W3C home > Mailing lists > Public > public-css-testsuite@w3.org > March 2009

RE: attribute-value-selector-004.xht not well formed

From: Sylvain Galineau <sylvaing@microsoft.com>
Date: Tue, 10 Mar 2009 12:26:47 -0700
To: "public-css-testsuite@w3.org" <public-css-testsuite@w3.org>
Message-ID: <5D97C7EB4695104AB6345E56FE356B19408A0DDAA2@NA-EXMSG-C125.redmond.corp.microsoft.com>
> If it accepts the attribute it would not drop a "p, [1badattr]" rule
> and
> therefore make the style red as dbaron suggests. This is has nothing to
> do
> with whatever the markup language does and is completely done at the
> parsing level. In any implementation of CSS you can never reach the
> scenario you are describing so it makes no sense to test it in that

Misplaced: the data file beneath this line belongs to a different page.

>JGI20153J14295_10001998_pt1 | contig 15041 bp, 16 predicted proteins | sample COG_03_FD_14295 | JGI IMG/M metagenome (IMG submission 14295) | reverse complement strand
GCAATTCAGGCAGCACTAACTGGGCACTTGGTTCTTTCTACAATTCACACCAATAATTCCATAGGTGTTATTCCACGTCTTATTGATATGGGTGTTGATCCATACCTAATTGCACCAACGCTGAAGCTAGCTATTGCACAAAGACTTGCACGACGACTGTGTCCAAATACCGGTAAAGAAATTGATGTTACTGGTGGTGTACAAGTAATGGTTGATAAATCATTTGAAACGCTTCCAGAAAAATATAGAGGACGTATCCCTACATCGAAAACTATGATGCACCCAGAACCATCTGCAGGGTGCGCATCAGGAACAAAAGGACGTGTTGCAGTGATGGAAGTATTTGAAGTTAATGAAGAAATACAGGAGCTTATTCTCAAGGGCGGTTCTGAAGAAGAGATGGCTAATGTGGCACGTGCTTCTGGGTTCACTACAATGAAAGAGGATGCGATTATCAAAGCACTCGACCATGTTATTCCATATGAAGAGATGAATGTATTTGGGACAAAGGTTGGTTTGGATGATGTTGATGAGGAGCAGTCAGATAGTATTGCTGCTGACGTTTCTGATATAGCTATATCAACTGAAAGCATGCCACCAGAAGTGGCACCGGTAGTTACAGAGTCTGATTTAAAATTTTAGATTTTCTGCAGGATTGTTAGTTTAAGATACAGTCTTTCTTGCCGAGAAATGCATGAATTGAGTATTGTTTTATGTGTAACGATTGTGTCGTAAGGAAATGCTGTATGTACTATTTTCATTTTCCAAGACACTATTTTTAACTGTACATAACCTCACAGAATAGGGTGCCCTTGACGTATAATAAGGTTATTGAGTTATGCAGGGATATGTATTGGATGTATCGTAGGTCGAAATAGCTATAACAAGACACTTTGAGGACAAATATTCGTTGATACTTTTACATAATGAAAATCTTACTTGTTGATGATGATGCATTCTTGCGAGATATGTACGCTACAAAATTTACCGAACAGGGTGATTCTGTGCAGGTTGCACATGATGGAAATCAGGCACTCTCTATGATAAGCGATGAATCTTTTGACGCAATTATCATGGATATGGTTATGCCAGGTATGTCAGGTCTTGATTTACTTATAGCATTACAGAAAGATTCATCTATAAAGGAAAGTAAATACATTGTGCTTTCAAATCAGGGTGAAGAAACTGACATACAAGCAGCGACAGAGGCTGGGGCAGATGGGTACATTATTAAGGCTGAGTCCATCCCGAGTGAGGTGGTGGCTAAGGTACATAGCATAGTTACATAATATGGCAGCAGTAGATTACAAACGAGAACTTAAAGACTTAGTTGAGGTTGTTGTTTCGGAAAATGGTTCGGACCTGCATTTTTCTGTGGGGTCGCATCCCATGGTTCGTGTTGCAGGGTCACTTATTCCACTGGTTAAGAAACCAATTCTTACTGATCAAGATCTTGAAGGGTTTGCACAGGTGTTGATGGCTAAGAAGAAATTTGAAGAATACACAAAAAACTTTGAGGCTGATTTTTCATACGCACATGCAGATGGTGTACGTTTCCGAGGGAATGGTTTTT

> particular way. (And if you really must, you can test it by matching
> the
> attribute value using an IDENT rather than the attribute name as I
> suggested earlier.)

Correction: "in a *correct* implementation of CSS, you can never reach that scenario". These are test cases; they cannot, by definition, assume the implementation to be correct. 

David's proposal does verify that p did not turn red but then assumes the [1badAttr] selector to be the only possible cause. So if my own amateurish early-stage CSS implementation selected [1badAttr] and had a cascade bug causing color to not get overridden in this case - or maybe simply no or very little cascading code yet - I would pass his version of the test with flying colors because XHTML well-formedness demands it. Would that be helpful to me as an implementor ? 

You may call this overly conservative. But I'd rather be conservative and thorough first, well-formed second. This is not a web site. It's a test suite.

Received on Tuesday, 10 March 2009 19:27:35 UTC

This archive was generated by hypermail 2.3.1 : Tuesday, 6 January 2015 21:13:18 UTC